Bush Says U.S. Will Keep Pressing Spread of Democracy
–Bloomberg News Service
|Bear Stearns Upgrades Thailand Following Military Coup
–Dow Jones Newswire
We were speaking to one of our trader friends yesterday who told us he was frantically buying up anything having to do with Thailand that slipped during the initial coup news-cycle. His figured that the risk of a coup had already been priced in, some of the selling was coming from irrational panic and now that the coup had actually happened, well, that was one source of risk that Thailand had put behind it.
Today we learned that it’s not just our independent trader friends who think like this. Bear Stearns, among other major financial institutions agrees.
Bear Stearns has raised its recommendation on Thai stocks to overweight from market weight and cut Indonesian equities to market weight from overweight.
“While any descent from constitutional democracy (however imperfect) is regrettable, we think the developments in Thailand set up a net reduction in political uncertainty and could speed a resumption of decisive governance that boosts already sagging consumer and business spirits,” the investment house said in a Wednesday report.
“Investors have heavily penalized Thai stocks since last year amid deepening political uncertainty, with the benchmark SET index having gained just 9% in U.S. dollar terms since January 2005, versus a 38% (advance) for the S&P/IFC regional benchmark and 50% for Jakarta stocks,” Bear Stearns said, adding that Thai stocks now offer some of the region’s deepest valuation discounts.
Bear Stearns Upgrades Thai Stocks To Overweight Vs Marketweight [Dow Jones Newswire on EasyBourse]
There is frustratingly little good information out there on exactly what is behind the military coup in Thailand. The coupsters don’t seem to be all that bad—except, you know the whole “take over the country with our guns” thing—and the word is that they plan to reopen the financial markets tomorrow. They don’t seem to be about the cancel their countries bonds or nationalize industry. They keep saying things like they are just going to run the country until a new leader can be chosen.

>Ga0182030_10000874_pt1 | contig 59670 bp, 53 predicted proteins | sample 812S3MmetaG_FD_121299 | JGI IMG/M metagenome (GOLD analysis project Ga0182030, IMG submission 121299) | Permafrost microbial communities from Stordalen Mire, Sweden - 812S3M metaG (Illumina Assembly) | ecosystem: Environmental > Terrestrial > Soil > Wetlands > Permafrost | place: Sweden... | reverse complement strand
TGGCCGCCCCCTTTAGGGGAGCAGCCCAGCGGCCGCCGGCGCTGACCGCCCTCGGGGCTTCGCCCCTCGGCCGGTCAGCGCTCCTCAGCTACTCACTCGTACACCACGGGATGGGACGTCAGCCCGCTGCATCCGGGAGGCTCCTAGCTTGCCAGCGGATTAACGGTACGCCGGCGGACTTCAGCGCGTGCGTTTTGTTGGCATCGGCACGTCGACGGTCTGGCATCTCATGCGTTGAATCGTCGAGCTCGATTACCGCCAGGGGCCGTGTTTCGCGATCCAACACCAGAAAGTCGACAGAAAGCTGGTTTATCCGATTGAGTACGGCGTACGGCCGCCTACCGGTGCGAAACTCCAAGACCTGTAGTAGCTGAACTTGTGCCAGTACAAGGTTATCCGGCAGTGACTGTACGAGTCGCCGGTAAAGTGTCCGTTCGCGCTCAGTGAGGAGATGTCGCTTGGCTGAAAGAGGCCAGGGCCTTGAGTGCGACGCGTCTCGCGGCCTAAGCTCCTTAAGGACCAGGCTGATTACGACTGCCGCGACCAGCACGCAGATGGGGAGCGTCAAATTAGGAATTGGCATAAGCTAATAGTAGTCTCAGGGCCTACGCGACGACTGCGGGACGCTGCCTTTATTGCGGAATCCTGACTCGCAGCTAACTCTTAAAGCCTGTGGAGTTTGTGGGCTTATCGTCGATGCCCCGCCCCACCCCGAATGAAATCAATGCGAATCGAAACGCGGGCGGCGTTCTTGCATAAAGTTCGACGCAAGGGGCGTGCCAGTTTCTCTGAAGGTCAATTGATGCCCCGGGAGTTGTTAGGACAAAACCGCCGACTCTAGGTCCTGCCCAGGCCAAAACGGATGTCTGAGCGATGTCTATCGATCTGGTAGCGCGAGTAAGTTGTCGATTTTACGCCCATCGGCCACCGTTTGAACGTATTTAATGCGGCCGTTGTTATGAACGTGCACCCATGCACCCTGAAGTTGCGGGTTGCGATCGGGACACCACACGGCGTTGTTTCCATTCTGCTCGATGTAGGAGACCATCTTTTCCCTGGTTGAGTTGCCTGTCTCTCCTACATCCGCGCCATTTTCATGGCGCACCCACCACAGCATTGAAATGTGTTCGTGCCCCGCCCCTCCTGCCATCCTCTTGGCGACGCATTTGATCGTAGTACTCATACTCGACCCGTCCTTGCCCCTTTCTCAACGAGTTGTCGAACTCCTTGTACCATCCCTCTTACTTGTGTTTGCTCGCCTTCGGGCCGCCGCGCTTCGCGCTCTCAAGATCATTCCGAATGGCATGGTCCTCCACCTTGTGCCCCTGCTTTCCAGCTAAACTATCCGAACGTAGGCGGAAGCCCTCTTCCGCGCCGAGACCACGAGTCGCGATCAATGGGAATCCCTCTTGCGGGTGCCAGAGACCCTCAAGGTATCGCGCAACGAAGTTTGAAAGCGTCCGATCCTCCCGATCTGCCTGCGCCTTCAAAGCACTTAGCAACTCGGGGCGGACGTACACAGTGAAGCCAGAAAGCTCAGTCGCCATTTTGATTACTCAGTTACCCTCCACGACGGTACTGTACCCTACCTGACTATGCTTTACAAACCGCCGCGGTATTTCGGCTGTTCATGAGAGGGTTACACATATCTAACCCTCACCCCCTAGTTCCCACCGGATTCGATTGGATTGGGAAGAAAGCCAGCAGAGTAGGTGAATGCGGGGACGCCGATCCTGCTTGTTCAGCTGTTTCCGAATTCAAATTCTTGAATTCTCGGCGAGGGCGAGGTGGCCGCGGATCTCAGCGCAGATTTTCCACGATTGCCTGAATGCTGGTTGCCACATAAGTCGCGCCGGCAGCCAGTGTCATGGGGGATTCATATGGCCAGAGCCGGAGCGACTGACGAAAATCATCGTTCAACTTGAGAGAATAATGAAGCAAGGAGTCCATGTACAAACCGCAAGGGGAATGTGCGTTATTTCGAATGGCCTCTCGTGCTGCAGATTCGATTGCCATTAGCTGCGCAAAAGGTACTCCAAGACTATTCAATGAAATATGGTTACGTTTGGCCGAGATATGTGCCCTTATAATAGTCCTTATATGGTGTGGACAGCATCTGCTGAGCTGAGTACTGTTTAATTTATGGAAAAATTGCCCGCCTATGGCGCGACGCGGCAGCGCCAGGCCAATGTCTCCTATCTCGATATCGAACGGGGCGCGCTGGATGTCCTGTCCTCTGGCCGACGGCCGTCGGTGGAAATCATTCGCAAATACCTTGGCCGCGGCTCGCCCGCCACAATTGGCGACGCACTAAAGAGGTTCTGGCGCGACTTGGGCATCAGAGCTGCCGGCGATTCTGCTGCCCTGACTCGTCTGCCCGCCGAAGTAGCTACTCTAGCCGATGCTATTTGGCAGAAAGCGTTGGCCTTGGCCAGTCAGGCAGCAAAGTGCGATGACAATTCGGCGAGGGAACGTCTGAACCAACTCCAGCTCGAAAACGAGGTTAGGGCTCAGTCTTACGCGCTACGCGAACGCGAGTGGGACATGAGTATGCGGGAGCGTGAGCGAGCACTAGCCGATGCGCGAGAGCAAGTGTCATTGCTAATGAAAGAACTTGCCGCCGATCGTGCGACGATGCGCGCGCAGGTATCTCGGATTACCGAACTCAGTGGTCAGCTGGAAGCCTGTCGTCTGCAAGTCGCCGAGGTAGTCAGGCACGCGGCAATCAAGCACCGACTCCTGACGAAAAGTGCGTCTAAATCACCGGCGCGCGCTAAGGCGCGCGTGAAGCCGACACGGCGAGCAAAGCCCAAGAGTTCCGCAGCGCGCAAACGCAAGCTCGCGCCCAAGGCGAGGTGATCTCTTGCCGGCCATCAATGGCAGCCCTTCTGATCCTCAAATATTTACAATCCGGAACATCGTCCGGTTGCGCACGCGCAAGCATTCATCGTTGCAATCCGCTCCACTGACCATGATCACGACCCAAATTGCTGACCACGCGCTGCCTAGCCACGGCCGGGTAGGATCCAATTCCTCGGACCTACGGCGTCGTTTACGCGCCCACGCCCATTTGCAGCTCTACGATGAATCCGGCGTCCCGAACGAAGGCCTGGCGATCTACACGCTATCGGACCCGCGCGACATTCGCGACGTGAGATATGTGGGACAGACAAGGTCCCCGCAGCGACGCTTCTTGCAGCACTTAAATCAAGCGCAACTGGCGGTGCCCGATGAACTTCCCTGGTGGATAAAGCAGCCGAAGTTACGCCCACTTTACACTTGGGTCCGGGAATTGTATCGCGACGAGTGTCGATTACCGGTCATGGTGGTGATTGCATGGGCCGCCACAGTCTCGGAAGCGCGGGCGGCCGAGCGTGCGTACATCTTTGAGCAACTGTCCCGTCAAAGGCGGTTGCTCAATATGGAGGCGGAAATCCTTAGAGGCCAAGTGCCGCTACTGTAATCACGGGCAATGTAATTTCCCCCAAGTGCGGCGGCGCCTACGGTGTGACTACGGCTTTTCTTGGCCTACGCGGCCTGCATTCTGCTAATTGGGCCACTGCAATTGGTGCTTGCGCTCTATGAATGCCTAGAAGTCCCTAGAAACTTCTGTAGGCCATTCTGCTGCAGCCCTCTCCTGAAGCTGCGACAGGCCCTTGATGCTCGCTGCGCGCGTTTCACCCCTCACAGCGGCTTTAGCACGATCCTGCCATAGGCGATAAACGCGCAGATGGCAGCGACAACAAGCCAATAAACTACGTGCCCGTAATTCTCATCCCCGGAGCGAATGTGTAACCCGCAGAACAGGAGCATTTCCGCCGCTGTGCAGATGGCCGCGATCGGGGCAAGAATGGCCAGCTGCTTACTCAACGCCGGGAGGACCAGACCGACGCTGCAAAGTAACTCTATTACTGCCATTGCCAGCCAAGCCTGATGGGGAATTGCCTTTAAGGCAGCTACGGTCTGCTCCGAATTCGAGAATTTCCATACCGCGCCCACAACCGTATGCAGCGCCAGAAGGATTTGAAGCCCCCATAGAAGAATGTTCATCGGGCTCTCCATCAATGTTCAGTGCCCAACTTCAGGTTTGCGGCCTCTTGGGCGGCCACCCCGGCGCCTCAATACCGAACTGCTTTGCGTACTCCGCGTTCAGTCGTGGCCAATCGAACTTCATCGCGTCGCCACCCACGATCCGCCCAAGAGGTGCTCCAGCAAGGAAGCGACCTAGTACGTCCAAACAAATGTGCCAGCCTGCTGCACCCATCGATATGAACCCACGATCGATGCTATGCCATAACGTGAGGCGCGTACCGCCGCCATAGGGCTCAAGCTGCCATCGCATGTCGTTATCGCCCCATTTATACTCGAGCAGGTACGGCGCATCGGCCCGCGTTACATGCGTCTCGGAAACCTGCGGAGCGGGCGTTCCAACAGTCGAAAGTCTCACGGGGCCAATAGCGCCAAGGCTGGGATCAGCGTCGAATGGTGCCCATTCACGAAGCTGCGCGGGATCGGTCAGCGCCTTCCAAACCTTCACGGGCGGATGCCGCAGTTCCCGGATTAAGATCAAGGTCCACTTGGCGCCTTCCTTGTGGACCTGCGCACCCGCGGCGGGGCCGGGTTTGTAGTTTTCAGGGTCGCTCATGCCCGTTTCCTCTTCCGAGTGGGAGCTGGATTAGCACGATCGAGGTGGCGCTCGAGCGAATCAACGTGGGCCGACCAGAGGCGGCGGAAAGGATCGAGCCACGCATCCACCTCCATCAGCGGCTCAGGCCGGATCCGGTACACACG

We’ve heard a few different explanations. One of our friends thinks the Thai coup is an ethnic conflict between the Thai military and the ethnic Chinese who have done so well in business there. The ousted president was born to two Chinese parents. Another friend said it is just competing business factions—one based in the military, the other in the civilian government—taking the competition to the next level. Yet another says the military are simply good government reformers who were worried their country was being plundered by its leadership.
But this is DealBreaker, so we’ve been digging into the financial effects of the coup. The cost of credit-default swaps on Thailand’s debt jumped more than 100% yesterday, from $36,000 to $75,000 for a $10 million contract, before settling down to a $54,000. That’s not exactly a panic premium from the coup.
Reports from the Stalwart seem to confirm the market’s reading of the situation. Half the Stalwart team is in Thailand and reporting that the day after the coup was declared an official holiday and that Starbucks was still open.
Coup? What Coup? Got My Starbucks [The Stalwar]